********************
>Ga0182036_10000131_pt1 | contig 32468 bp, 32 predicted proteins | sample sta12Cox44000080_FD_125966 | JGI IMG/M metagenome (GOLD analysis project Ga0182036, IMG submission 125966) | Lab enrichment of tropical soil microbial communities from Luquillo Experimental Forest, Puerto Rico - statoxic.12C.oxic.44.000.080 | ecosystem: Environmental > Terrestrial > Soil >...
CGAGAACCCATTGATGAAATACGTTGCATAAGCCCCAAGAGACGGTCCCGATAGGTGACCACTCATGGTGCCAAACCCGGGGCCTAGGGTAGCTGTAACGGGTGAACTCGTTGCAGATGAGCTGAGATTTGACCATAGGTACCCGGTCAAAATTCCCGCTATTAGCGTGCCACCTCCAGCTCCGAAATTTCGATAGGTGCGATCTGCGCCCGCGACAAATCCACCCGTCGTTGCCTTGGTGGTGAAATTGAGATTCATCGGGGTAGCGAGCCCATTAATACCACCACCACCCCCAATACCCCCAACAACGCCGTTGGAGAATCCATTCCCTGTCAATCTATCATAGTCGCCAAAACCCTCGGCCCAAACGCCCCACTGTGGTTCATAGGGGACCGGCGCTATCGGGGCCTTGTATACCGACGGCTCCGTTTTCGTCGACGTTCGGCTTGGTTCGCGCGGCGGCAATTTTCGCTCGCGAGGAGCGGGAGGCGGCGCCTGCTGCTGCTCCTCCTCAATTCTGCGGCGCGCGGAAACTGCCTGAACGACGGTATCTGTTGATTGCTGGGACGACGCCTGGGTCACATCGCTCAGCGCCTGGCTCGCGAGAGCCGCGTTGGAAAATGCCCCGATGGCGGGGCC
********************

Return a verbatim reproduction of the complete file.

>Ga0182036_10000131_pt1 | contig 32468 bp, 32 predicted proteins | sample sta12Cox44000080_FD_125966 | JGI IMG/M metagenome (GOLD analysis project Ga0182036, IMG submission 125966) | Lab enrichment of tropical soil microbial communities from Luquillo Experimental Forest, Puerto Rico - statoxic.12C.oxic.44.000.080 | ecosystem: Environmental > Terrestrial > Soil >...
CGAGAACCCATTGATGAAATACGTTGCATAAGCCCCAAGAGACGGTCCCGATAGGTGACCACTCATGGTGCCAAACCCGGGGCCTAGGGTAGCTGTAACGGGTGAACTCGTTGCAGATGAGCTGAGATTTGACCATAGGTACCCGGTCAAAATTCCCGCTATTAGCGTGCCACCTCCAGCTCCGAAATTTCGATAGGTGCGATCTGCGCCCGCGACAAATCCACCCGTCGTTGCCTTGGTGGTGAAATTGAGATTCATCGGGGTAGCGAGCCCATTAATACCACCACCACCCCCAATACCCCCAACAACGCCGTTGGAGAATCCATTCCCTGTCAATCTATCATAGTCGCCAAAACCCTCGGCCCAAACGCCCCACTGTGGTTCATAGGGGACCGGCGCTATCGGGGCCTTGTATACCGACGGCTCCGTTTTCGTCGACGTTCGGCTTGGTTCGCGCGGCGGCAATTTTCGCTCGCGAGGAGCGGGAGGCGGCGCCTGCTGCTGCTCCTCCTCAATTCTGCGGCGCGCGGAAACTGCCTGAACGACGGTATCTGTTGATTGCTGGGACGACGCCTGGGTCACATCGCTCAGCGCCTGGCTCGCGAGAGCCGCGTTGGAAAATGCCCCGATGGCGGGGCC